Firstly gravitational force and pressure are related but different concepts.

Looking at gravity inside a planet. If we just look at an object like Jupiter and ignore any interactions with other bodies (such as the Sun) the reason the gravitational force drops with depth can be conceptually seen quite simply. Any mass in the centre of Jupiter is attracted by the rest of the mass of the planet but because this mass is in an even shell all around it, all the various gravitational forces, thus also being even, cancel themselves out. The mass in the very centre is not attracted to any other part of the planet gravitationally! (It will be attracted to the Sun of course, the whole planet needs to orbit that

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For some reason this has really stuck in my head from first year Physics, Gauss's law (wonderful thing!) and all that.

Now pressure is defined as "force applied perpendicular to the surface of an object per unit area over which that force is distributed." Or you could say, a little bit simpler, it's the total weight of everything above an area. Now in the previous example gravity has not magically switched off, it's just on a point by point basis decreased due to the effects of large masses cancelling each other out. In the case of calculating pressures, if you were to pick an arbitrary square metre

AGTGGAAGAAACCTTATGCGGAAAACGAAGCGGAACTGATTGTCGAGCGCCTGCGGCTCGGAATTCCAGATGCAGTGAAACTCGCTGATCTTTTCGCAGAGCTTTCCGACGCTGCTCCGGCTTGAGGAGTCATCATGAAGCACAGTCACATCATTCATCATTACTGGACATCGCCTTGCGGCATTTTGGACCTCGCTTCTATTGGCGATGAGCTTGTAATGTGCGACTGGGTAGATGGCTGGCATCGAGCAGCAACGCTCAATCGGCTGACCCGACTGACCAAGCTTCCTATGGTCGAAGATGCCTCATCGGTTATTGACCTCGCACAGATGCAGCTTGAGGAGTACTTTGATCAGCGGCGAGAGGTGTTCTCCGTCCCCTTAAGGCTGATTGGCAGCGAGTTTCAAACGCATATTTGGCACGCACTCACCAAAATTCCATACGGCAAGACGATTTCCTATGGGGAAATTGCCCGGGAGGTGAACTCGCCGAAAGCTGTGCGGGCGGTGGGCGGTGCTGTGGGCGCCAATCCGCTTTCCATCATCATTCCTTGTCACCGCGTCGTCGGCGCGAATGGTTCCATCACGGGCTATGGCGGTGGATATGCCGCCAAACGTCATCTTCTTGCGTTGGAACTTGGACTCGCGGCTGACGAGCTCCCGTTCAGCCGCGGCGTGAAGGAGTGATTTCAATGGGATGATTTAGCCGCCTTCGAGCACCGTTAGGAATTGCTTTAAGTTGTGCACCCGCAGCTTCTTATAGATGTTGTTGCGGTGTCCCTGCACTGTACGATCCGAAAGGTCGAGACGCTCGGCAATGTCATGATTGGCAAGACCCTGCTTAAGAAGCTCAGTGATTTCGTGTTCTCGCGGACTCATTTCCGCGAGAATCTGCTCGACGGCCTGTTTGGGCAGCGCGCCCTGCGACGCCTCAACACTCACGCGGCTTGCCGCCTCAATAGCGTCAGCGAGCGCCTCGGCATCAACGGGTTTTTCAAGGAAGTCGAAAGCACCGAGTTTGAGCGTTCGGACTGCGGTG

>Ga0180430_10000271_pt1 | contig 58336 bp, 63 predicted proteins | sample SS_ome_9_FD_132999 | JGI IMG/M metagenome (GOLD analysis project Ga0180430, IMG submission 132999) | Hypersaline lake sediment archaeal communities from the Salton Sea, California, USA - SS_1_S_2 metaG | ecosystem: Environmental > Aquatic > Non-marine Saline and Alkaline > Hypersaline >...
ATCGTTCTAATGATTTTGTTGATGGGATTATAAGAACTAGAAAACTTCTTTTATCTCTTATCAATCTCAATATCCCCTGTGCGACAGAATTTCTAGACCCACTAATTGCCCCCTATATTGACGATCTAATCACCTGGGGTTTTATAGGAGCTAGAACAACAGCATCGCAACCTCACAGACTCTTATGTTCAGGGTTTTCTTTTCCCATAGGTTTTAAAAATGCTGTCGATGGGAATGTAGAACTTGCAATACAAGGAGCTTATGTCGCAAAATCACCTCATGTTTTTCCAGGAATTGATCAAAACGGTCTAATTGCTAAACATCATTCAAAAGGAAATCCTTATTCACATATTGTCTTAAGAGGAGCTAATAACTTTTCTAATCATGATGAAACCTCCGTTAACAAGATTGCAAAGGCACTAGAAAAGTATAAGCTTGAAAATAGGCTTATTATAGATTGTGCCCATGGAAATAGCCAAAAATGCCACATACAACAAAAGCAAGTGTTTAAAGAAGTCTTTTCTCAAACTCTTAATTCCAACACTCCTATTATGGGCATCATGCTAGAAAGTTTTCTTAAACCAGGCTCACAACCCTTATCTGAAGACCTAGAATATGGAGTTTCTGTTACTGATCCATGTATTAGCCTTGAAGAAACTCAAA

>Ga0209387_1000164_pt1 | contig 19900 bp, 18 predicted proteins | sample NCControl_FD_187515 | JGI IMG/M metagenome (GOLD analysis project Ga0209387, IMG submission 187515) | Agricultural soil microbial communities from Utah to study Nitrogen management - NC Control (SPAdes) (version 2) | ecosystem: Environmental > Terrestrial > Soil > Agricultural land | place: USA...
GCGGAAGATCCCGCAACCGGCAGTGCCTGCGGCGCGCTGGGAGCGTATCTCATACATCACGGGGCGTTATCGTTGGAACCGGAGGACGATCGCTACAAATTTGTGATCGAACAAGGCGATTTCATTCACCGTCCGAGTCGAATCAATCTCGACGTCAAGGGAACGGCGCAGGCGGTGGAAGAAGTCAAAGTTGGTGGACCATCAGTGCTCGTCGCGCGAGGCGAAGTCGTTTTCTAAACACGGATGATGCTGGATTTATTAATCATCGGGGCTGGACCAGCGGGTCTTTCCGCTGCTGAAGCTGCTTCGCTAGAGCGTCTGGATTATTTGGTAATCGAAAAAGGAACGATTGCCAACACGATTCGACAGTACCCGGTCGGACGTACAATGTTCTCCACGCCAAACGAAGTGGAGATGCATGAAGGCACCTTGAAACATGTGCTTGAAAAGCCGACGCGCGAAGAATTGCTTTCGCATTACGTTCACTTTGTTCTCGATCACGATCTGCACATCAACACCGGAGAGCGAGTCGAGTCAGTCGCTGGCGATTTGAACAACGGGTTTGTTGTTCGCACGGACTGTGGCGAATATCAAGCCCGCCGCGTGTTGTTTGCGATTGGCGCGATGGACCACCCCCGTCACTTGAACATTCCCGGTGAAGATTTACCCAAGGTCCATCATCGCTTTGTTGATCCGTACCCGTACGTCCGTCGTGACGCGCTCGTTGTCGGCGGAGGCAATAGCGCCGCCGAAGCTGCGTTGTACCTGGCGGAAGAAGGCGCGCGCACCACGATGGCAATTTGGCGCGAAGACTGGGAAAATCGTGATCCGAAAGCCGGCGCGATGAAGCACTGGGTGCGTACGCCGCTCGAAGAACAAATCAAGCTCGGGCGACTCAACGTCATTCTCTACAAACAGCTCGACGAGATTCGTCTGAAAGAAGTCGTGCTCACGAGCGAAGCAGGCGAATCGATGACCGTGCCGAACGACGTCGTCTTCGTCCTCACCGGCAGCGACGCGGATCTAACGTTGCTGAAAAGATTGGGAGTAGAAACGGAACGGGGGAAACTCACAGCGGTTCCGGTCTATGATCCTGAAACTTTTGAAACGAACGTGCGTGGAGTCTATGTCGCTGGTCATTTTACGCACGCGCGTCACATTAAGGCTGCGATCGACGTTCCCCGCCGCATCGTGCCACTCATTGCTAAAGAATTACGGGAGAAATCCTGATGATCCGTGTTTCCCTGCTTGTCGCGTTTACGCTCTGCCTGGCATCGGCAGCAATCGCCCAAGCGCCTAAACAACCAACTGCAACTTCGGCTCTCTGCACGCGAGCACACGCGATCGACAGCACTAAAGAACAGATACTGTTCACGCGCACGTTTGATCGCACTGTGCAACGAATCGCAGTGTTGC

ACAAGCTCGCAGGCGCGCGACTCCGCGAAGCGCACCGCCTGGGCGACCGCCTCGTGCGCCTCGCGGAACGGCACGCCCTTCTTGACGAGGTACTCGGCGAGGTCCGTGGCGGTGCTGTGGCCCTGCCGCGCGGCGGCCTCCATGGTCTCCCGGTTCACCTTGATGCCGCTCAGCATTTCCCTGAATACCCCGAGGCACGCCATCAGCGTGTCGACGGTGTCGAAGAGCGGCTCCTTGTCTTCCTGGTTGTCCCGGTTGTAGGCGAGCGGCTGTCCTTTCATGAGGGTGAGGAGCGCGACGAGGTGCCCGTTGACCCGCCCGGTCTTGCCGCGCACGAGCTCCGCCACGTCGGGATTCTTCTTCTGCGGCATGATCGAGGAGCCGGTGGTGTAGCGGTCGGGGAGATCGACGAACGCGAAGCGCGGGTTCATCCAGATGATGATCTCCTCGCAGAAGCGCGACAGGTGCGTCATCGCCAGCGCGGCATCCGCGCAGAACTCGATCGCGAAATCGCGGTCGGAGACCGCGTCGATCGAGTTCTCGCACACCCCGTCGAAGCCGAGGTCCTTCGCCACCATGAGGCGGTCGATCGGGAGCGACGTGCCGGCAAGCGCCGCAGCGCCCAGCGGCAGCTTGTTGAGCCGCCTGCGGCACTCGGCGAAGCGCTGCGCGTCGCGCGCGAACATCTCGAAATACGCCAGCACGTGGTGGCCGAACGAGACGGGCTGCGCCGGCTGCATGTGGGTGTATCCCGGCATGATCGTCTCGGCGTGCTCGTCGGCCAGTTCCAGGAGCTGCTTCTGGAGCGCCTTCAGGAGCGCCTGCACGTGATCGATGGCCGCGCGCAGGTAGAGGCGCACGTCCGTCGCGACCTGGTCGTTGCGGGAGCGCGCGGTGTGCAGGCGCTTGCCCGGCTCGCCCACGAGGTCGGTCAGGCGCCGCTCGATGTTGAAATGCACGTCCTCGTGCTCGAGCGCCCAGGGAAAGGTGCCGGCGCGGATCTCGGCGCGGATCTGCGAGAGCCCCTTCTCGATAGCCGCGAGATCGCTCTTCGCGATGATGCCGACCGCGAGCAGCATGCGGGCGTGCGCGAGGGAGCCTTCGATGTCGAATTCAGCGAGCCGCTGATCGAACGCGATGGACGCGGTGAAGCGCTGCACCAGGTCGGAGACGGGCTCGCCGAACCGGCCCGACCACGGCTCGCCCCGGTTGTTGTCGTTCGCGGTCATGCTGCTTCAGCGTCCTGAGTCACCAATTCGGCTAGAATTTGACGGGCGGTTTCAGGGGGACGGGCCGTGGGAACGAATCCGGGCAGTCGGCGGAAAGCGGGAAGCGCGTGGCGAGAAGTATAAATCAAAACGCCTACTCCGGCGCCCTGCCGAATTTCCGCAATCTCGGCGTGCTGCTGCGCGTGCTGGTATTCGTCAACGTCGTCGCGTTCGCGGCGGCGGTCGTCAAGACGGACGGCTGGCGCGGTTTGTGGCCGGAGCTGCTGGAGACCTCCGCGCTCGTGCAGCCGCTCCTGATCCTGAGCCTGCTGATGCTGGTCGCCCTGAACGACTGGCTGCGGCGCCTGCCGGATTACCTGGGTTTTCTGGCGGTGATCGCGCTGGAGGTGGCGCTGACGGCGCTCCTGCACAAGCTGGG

*area* inside Jupiter, you will see the large force of all the weight above it that is pushing in that perpendicular direction.

I suppose the way to think about it is that a huge mass will form a sphere and instigate powerful attractive forces inward symmetrically, hence all the mass in the centre will want to be compressed together. However the deeper you go, the less the gravitational force becomes so matter close to the centre has less impact on pressure than mass on the surface! (And calculating pressure with depth can be quite involved.

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